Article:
Susan Amato owes her restaurant's name to her grandmother Angelina, who hails from the small Italian village of Bolognano. Many of the recipes and all of the wall photos are extensions of Amato's family, the elevated Italian cuisine presumably a juicier, more colorful take on the photographs' black-and-white tale.
Upon entry, chandeliers loom overhead like trays of glowing teacups, illuminating steaming lobster ravioli, veal sautéed in wine, and sandwiches laden with paper-thin prosciutto. Delicate pan-seared scallop starters segue into panko-encrusted fish and bubbling gourmet pizzas. To season these feasts, guests might enjoy a martini or a glass of Italian wine—perhaps one from Zaccagnini, a Bolognano mainstay.
Visions of the Italian coastline flood in through faux archways painted on the walls at Scola’s Restaurant. While waiting for the main meal, guests can nibble on shrimp scampi and eggplant rollotini or settle a bitter arm-wrestling dispute once and for all. The chefs' classic Italian dishes include chicken cacciatore and shrimp piccata. There’s an ample seafood selection, too—steamed lobster, stuffed haddock, and broiled scallops—as well as a few American dishes, including a barbecue steak-tip dinner. Guests can also order up sandwiches such as a fried clam roll or meatball sandwich.
In addition stocking to an international assortment of wine and beer, the bartenders mix up martinis that range from classic cosmopolitans to the Starbucks martini, which combines Starbucks coffee liqueur and Stoli vanilla vodka within a chocolate-rimmed glass.
After 12 years of manning stovetops and rolling pasta as Focaccia Ristorante's head chef, Disney Oliveira became the restaurant's manager alongside his wife, Viviane. The duo remains faithful to the menu of time-honored Italian specialties, continuing to incorporate homespun touches into the entrees. This hominess stems from the freshly baked focaccia bread, the housemade fettuccine pasta, and the signature tomato-basil sauce, which slowly simmers over a burning pile of rejected family photos. After loading pizza crusts with any of the 20 available toppings—including prosciutto, roasted red peppers, and garlic—the chefs load the pies into a traditional brick oven alongside plates of eggplant parmigiana and ricotta-stuffed eggplant rollatini.
To complement the vivacious cuisine, Focaccia Ristorante hosts live music throughout the week. On Thursday evenings, DJs get pulses racing, while on Fridays and Saturdays, live bands take to the stage until just after midnight, which, as everybody knows, is the hour that all rock musicians turn into imp-like creatures of the dark.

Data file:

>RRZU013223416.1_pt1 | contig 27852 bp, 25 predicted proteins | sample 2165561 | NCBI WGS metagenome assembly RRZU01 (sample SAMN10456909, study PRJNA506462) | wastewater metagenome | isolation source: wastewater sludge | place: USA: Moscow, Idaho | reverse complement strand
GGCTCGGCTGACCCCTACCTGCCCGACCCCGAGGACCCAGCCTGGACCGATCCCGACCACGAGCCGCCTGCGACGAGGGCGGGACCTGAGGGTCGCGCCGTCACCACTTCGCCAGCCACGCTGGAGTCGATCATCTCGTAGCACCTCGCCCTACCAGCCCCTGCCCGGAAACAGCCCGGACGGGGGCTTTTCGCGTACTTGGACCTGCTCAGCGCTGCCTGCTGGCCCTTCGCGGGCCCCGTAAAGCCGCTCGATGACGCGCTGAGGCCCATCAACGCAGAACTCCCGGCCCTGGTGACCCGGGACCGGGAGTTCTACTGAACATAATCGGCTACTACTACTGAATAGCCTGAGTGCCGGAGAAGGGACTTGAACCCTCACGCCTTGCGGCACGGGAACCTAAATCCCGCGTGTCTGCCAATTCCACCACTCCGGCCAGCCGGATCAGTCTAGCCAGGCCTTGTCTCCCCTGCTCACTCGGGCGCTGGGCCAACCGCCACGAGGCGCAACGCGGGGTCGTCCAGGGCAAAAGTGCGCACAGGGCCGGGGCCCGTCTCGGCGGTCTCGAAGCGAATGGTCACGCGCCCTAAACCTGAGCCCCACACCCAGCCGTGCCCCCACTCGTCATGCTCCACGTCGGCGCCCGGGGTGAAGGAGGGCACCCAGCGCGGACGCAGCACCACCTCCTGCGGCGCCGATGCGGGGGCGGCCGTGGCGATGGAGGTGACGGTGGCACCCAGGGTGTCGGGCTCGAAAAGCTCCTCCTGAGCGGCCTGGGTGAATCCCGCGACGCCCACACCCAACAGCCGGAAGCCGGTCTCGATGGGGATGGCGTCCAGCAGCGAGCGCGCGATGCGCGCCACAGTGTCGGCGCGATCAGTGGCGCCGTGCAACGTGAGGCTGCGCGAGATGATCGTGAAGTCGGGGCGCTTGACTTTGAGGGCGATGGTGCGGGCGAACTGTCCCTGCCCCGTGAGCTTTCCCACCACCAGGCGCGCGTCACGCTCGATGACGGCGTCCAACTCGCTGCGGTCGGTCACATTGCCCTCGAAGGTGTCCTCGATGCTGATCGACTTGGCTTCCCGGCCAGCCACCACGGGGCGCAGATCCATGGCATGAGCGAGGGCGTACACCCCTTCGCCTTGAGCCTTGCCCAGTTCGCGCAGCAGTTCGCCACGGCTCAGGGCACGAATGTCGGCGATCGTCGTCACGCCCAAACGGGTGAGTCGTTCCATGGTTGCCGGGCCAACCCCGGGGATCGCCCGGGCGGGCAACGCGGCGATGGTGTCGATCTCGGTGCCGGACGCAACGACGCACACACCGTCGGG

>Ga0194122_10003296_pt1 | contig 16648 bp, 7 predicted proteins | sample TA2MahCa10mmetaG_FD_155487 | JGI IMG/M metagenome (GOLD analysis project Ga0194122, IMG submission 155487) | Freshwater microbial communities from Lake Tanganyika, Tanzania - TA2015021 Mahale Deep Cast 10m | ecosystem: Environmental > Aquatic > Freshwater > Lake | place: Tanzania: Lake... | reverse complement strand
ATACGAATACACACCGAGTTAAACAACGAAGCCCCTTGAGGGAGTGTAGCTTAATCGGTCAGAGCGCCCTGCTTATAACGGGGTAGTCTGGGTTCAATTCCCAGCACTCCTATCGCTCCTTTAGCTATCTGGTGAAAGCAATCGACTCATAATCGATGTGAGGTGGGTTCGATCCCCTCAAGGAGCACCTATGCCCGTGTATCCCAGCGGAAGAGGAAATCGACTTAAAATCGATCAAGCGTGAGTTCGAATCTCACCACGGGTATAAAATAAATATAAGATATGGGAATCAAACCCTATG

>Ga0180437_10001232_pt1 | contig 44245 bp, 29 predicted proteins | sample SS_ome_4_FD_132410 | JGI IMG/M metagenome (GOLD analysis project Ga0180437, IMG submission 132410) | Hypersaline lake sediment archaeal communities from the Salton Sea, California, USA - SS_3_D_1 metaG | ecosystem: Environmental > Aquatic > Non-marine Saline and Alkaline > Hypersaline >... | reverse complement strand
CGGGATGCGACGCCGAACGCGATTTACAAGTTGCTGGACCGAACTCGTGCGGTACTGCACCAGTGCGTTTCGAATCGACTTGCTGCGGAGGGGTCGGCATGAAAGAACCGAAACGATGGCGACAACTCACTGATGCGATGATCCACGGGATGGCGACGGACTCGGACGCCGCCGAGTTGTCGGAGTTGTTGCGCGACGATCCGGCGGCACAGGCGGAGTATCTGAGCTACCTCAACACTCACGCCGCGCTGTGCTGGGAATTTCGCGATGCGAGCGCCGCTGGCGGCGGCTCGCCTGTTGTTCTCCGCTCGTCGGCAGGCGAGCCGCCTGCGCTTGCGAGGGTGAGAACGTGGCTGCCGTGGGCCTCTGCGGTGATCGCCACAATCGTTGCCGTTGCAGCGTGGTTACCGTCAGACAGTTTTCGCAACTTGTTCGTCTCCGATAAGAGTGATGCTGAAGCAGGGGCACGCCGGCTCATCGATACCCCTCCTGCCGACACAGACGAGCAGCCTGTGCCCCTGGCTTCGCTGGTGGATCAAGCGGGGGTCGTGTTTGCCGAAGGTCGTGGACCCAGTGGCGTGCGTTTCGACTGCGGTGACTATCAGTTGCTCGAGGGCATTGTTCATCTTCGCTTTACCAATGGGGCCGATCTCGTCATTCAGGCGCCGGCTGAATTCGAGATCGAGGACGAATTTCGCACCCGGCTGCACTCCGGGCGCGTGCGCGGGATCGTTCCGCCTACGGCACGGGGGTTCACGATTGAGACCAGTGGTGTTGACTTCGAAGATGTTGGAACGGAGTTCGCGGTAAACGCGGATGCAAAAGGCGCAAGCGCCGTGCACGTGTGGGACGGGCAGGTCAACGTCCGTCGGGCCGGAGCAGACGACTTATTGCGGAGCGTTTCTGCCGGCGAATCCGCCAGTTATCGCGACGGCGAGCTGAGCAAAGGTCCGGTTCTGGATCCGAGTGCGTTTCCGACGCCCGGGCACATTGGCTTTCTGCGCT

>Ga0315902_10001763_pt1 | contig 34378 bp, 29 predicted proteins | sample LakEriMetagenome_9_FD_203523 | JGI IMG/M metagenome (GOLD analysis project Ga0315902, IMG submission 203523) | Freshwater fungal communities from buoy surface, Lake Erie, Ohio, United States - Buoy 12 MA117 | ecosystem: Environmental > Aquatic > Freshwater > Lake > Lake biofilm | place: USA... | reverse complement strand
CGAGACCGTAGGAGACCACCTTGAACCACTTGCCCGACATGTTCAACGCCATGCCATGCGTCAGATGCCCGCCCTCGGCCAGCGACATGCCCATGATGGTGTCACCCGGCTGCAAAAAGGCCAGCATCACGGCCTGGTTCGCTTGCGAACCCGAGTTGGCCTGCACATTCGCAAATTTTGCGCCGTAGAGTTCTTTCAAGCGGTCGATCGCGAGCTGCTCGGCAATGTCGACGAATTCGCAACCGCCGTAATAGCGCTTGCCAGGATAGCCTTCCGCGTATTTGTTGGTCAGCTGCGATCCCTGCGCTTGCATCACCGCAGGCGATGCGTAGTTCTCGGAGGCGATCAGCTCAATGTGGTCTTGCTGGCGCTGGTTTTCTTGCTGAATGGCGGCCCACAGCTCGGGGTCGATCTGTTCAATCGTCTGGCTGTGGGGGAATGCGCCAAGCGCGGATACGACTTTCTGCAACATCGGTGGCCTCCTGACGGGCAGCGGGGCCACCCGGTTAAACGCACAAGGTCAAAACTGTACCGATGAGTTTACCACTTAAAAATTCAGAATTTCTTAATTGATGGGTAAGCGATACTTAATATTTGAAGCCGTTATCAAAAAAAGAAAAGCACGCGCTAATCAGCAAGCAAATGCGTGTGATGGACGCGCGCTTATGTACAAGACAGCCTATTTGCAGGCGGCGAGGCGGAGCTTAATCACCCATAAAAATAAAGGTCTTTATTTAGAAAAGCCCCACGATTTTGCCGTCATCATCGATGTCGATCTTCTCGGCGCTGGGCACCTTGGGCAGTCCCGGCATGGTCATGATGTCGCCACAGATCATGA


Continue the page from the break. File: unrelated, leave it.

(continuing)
The aromatic scent of authentic Italian cuisine sails through Rufina's dimly lit restaurant, wafting past elegant archways and a TV-framed bar before landing on white-clothed tables. Each made-to-order meal—including 15 types of appetizers, traditional Italian dishes, and house specialties—is handcrafted by chefs who aim to please guests with savory Italian dishes that can meet special dietary restrictions and appease little picky eaters (a full kids’ menu is available). Diners can also enjoy a variety of wines and desserts served amid Rufina's several dining rooms, all of which can be transformed into a private party venue for up to 55 guests or 5 triceratops.
The practiced chefs at Buono Bistro have spent the last 30 years creating a mouthwatering menu of classic Italian comfort food jazzed up with a gourmet twist. In addition to their daily specials, they craft gnocchi gorgonzola, lobster ravioli, and wild-mushroom risotto from scratch. The expansive menu also includes such nonpasta specialties as braised-lamb osso buco and veal stuffed with provolone and prosciutto.
Basking in the glow of an ornate, glittering chandelier, guests can sip a handcrafted martini or a glass of bold wine. Though the food and decor are decidedly upscale, Buono Bistro keeps it low-key, offering diners a relaxed atmosphere akin to a billionaire's treehouse.